I'm here again to share my latest Web3 learnings.
I've started building my own Decentralized Application.
This Dapp is going to have several implementations and features such as Staking, Farming, Oracles, and Proxy Contracts.
I began with staking, but first, I needed to understand how Staking Rewards are distributed.
I went to a DeFi app I used on Binance Smart Chain and analyzed its contract.
Later I found out that it's just a copy from Sushiswap's Masterchef contract - a very popular staking contract.
A few days were spent dissecting the smart contract and extracting the formula used to share rewards to stakers.
In the following blog post, I explain in detail how it works.
Then, after implementing my own staking contract based on the study I made above, I paused this project to get a grasp on Zero-Knowledge Proofs.
While researching Web3 study content, I've met this Zero-Knowledge DAO on Harmony blockchain promoting cohorts to teach developers about ZK Proofs.
I enrolled in the course and went deep dive in its first weeks, but I had to focus my efforts on my current job.
Zero-Knowledge is an exciting and fascinating topic, but a course about such a complex topic requires a lot of dedication to keep up.
Nonetheless, I was able to summarize the learnings I had in its first week in the following blog post:
I decided to study ZK again after getting more experience with Web3.
In the latest months, I was also looking to improve my solidity and security skills, and Ethernaut was a really great tool to achieve this goal.
Ethernaut is a Web3/Solidity based wargame inspired by overthewire, to be played in the Ethereum Virtual Machine. Each level is a smart contract that needs to be 'hacked'.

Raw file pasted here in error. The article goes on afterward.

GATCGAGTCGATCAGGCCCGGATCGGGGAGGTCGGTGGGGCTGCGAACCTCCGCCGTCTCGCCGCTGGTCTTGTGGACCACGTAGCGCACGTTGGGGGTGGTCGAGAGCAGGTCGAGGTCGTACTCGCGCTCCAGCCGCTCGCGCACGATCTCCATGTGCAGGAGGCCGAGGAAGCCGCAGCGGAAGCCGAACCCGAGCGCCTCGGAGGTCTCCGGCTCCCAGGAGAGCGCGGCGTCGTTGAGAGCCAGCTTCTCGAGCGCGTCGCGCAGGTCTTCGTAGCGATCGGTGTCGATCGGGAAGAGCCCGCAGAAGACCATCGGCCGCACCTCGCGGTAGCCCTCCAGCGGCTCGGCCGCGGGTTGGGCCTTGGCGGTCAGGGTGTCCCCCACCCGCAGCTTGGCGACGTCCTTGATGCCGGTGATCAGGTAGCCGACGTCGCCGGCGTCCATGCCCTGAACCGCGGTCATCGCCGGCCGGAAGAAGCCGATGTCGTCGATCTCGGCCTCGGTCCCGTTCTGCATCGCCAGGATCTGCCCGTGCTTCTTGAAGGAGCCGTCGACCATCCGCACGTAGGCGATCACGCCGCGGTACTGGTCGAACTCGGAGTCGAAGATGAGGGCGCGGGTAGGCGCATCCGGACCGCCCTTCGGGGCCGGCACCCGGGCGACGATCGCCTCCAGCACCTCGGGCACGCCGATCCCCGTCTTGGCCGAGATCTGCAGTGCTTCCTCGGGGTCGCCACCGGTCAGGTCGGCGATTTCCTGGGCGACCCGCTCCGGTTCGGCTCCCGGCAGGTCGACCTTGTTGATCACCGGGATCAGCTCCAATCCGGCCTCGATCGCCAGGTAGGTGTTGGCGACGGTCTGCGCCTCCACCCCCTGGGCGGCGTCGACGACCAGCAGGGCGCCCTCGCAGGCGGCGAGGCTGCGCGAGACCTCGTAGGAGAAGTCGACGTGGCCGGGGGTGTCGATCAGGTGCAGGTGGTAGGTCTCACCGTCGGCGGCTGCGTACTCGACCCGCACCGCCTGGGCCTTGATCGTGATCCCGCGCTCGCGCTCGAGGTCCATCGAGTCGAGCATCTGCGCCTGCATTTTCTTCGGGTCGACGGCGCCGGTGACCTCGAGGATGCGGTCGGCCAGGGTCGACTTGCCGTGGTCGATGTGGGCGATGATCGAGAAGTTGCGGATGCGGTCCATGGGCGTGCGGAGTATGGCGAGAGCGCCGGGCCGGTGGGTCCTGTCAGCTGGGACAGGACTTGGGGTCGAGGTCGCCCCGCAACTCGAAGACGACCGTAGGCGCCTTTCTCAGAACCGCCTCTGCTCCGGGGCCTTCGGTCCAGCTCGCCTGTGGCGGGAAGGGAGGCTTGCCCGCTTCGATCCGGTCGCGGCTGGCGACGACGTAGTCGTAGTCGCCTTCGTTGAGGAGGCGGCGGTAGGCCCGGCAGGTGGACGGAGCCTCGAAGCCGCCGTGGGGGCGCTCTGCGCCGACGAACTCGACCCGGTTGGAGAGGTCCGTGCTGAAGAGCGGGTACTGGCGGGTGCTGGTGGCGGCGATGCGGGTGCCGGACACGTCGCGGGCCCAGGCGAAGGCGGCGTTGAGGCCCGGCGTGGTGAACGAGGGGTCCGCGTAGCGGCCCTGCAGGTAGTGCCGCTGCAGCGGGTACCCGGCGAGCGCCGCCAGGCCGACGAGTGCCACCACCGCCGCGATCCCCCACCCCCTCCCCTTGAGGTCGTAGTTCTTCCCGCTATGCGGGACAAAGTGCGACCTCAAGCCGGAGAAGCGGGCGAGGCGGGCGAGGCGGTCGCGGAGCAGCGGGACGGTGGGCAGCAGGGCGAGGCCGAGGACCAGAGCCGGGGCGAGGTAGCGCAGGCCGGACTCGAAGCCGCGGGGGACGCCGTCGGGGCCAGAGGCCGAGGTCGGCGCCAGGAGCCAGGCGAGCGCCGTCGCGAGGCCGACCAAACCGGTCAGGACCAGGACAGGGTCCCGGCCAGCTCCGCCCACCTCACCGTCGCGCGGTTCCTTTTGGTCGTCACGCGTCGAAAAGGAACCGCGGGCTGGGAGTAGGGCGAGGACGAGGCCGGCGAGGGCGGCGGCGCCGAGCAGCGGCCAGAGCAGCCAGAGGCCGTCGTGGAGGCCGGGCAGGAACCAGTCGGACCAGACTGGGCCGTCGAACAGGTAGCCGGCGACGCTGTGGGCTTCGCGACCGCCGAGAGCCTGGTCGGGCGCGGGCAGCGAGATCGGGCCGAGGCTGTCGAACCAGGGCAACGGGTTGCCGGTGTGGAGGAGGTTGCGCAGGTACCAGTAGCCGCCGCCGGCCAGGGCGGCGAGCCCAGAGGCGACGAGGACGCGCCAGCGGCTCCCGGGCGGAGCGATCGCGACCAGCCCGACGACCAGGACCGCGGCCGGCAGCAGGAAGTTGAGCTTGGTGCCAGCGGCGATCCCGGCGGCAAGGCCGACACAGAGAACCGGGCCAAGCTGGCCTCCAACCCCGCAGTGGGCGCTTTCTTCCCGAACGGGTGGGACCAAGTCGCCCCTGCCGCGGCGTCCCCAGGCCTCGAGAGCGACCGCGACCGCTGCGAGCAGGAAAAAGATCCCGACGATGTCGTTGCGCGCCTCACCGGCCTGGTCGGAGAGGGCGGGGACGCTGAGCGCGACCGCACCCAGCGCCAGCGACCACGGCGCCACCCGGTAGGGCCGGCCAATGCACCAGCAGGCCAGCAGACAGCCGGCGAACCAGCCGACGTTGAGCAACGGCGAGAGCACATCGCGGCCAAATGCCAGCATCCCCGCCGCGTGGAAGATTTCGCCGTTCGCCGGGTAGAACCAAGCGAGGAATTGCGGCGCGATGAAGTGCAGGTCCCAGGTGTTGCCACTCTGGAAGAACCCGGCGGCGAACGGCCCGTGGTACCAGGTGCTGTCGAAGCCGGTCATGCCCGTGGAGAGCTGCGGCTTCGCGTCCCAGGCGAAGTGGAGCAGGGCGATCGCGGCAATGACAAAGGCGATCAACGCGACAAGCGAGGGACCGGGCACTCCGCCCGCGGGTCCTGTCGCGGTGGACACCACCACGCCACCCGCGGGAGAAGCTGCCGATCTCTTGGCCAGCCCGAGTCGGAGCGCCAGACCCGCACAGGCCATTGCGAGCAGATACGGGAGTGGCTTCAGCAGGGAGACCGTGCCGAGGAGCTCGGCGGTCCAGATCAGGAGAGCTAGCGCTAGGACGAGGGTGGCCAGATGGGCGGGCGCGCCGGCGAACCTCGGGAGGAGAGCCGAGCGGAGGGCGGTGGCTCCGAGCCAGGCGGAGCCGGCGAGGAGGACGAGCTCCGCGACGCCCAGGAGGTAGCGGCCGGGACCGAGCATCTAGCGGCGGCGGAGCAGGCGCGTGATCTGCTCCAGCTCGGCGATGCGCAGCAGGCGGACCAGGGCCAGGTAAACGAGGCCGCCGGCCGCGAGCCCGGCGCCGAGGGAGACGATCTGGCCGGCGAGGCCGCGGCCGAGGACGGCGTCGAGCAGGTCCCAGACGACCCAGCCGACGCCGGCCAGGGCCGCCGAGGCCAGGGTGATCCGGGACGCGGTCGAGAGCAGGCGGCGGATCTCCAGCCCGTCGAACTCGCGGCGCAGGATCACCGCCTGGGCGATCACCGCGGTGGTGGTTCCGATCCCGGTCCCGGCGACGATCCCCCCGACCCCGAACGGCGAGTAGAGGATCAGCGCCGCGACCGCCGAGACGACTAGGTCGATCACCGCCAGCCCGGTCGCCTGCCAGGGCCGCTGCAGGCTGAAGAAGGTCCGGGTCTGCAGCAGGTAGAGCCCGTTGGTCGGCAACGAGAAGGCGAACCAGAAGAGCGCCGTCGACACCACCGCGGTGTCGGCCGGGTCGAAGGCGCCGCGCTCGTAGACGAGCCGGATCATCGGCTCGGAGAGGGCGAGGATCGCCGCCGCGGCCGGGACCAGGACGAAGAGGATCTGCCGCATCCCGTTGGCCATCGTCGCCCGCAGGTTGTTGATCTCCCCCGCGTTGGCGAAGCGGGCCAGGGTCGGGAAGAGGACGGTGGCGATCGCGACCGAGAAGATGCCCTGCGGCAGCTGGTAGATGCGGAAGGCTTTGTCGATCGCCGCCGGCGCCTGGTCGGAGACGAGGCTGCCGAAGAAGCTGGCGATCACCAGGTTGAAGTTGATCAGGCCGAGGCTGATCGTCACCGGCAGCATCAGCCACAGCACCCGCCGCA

The game acts both as a tool for those interested in learning ethereum, and as a way to catalogue historical hacks as levels. There can be an infinite number of levels and the game does not require to be played in any particular order.
You can find the current, official version at: ethernaut.openzeppelin.com
Install and Build
There are three components to Ethernaut that are needed to run/deploy in order to work with it locally:
- Test Network - A testnet that is running locally, like ganache, hardhat network, geth, etc
- Contract Deployment - In order to work with the contracts, they must be deployed to the locally running testnet
- The Client/Frontend - This is a React app that runs…
I'm still going through it and summarizing my learnings in a draft blog post which I will share soon.
One remarkable experience I had was figuring out why a solution stopped working from changing just a bit of the code.
I've tried getting help on several discord channels, but I only managed to understand the issue when a guy from OpenZeppelin answered me on Linkedin.
This story and the solution are registered in the blog post below:
Spoiler: Metamask was not receiving the Gas Limit parameter from Remix, and gas limit estimation doesn't consider underlying transactions like the transfer one in the challenge.
The Ethernaut challenges made me curious about OpenZeppelin, and while finding more about the company, I stumbled into their Defender application.
I'm the type of guy that can only understand a tool for real when building something with it.
So I made up some random context, such as an NFT Game, and used Defender to help me manage some smart contracts.
The result is described in the following blog post:
While Defender is a great tool, it's meant to be used for particular features, so it might take a while for me to apply it to an actual project.
I'm currently handling a significant workload on my job, so that this Web3 Journey might get slower.
This is not a bad thing. The company I'm currently on has been providing support on my software development skills that are going to be very useful in the Web3 context.
I will keep sharing my learnings with the world, so make sure to follow me on this blog and social media as well :D